With the UK in the grip of icy weather, the channel is also facing a potential freeze of a different kind, brought on by the VAT increase in January.
Much speculation has focused on the general effect on spending patterns, especially on how reasonably small hikes in prices might tighten purse strings. For the channel, questions should be asked particularly around how the increase will affect credit and supply chain operations.
The general prognosis from the financial sector, I hear, is that the retail world will receive a short-term boost as consumers bring forward spending ahead of the change. However, this clearly suggests that fiscal weaknesses are stored up for 2011 as customers rein in spending post-Christmas.
Previous recessions and other challenging times have taught us the importance of credit to the channel. Credit oils the wheels of commerce, particularly when times are tough. Sadly, when credit is needed most, it is often hardest to come by.
Cash flow remains one of the key challenges facing channel organisations, particularly those at the smaller end of the market, and credit is the single most important mechanism for tackling this issue.
Following the VAT announcement, a number of companies announced they would be cutting back on credit to their distribution partners.
While this approach is understandable given the scars from the recent downturn, it is ultimately a strategy which may backfire and prove counter-productive.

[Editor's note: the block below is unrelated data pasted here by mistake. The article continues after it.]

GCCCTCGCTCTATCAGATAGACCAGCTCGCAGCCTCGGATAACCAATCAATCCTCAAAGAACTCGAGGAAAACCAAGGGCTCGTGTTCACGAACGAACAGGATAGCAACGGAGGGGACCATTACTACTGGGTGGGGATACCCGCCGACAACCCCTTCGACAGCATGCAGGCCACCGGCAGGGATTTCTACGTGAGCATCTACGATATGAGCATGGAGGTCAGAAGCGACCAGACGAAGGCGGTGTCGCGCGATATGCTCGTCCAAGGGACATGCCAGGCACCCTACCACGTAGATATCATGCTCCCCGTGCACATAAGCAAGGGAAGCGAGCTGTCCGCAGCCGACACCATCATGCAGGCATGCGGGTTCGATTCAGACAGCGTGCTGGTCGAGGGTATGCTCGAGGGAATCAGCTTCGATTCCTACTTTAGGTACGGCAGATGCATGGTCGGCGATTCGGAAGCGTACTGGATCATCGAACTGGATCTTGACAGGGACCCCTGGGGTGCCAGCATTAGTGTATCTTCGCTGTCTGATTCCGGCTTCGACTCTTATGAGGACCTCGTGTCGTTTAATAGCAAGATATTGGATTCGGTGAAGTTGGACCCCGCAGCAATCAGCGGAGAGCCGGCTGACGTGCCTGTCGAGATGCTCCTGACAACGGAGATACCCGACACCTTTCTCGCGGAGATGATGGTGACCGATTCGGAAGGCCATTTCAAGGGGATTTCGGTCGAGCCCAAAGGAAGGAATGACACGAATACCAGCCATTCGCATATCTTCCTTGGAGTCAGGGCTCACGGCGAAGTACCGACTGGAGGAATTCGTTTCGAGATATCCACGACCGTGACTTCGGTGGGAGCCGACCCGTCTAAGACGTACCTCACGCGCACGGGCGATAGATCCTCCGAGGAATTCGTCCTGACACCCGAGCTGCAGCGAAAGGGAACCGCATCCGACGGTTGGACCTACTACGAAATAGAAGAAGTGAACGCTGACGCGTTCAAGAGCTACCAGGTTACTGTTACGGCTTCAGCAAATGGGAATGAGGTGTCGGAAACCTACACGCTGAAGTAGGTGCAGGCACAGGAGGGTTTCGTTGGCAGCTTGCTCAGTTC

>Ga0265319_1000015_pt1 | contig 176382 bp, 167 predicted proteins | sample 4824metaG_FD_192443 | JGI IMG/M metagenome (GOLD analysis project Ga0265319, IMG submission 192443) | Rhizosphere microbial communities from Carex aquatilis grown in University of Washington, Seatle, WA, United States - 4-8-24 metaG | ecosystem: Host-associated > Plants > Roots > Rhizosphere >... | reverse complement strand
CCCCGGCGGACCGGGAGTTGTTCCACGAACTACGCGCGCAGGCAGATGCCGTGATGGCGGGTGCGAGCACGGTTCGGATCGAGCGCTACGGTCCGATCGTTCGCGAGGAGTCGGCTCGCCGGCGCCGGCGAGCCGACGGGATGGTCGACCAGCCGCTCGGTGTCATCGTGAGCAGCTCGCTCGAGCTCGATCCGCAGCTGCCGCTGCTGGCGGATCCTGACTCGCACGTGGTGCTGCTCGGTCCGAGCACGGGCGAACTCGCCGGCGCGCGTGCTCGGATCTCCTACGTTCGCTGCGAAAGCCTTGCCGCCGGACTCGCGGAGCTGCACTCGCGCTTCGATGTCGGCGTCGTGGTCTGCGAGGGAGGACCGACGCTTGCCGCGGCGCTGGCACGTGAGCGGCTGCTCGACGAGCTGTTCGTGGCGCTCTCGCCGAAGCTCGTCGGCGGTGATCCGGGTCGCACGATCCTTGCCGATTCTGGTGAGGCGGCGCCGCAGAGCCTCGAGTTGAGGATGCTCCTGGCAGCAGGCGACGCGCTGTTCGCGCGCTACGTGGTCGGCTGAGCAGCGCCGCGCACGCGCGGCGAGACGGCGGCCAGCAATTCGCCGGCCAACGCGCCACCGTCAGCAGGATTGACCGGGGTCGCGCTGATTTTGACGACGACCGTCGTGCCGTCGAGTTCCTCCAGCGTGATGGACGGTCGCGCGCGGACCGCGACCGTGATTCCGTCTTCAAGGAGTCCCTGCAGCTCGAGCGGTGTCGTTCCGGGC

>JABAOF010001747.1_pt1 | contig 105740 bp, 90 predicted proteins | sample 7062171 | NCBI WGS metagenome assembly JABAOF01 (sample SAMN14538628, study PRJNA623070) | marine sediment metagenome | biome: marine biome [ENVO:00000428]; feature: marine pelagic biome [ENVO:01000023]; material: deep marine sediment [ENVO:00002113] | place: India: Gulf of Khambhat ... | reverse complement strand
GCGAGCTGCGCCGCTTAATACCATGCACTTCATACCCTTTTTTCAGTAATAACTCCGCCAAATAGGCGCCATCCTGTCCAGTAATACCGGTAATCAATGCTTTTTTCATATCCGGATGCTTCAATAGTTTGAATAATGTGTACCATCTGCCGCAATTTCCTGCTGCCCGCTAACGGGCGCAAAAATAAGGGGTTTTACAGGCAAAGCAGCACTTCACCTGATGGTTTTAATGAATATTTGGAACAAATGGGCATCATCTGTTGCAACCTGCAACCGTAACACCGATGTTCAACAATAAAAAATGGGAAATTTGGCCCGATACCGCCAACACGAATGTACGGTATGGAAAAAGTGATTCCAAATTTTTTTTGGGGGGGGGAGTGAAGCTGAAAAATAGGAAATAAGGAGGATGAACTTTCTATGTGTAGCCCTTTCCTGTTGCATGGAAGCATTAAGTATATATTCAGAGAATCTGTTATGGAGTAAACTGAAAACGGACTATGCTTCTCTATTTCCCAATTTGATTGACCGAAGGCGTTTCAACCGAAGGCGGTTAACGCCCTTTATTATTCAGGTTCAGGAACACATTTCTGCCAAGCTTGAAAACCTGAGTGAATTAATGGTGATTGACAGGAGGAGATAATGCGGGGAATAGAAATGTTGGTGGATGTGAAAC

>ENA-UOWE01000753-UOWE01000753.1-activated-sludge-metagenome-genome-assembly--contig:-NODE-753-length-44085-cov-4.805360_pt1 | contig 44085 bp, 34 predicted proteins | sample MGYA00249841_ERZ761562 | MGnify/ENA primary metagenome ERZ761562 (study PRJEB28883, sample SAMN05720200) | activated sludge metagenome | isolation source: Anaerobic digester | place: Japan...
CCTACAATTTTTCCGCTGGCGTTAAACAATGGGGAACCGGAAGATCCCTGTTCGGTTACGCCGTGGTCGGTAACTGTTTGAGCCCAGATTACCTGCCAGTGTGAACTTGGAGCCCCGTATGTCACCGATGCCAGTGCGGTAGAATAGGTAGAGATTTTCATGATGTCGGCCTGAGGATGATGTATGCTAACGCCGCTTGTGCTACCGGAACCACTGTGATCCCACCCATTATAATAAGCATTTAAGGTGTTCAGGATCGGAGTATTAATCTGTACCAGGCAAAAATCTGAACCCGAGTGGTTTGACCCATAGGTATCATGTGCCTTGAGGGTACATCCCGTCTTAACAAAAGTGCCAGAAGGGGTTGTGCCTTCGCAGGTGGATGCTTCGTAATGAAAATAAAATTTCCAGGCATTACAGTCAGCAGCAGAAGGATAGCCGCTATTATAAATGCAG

However, the coming months represent a significant opportunity for channel organisations that consider the longer-term picture and appreciate the potential damage that may be caused by short-sightedness or panic measures.
While some organisations will be reducing credit, now is actually the time to give business a shot in the arm by extending credit to partners.
There is another, less tangible facet of business at risk here, and that is the notion of trust.
Unlike credit terms, there are no figures that can be attached to the value of trust between partners. Offering credit is a vote of confidence: a powerful statement that a company has faith in its partner's business and its ability to deliver.
Investment in partners during tough times will only serve to strengthen those relationships and deliver rewards during less austere times. Companies that maintain a robust credit line to partners may actually be able to grow their businesses in spite of the slowdown by attracting new partners.
Those companies that cut credit in light of rising VAT and a subsequent slowdown may be faced with serious channel shrinkage. While these companies may prefer to reduce their risk, and be willing to absorb some channel decimation as a result, those companies may well struggle to regain partners when recovery sets in.
Long-term business growth may well have been sacrificed for short-term peace of mind.
There is no doubt that it takes a brave company to maintain or improve its credit offerings during tough times, but the alternative is surely less palatable. Cut credit and you risk freezing out partners, shrinking your channel, damaging valuable relationships and slowing down business.
Extend credit and you allow your partners to grow and thrive while sending a strong message of confidence to new and existing partners.
Jeffrey Chao is founder and director of international business at Tp-Link
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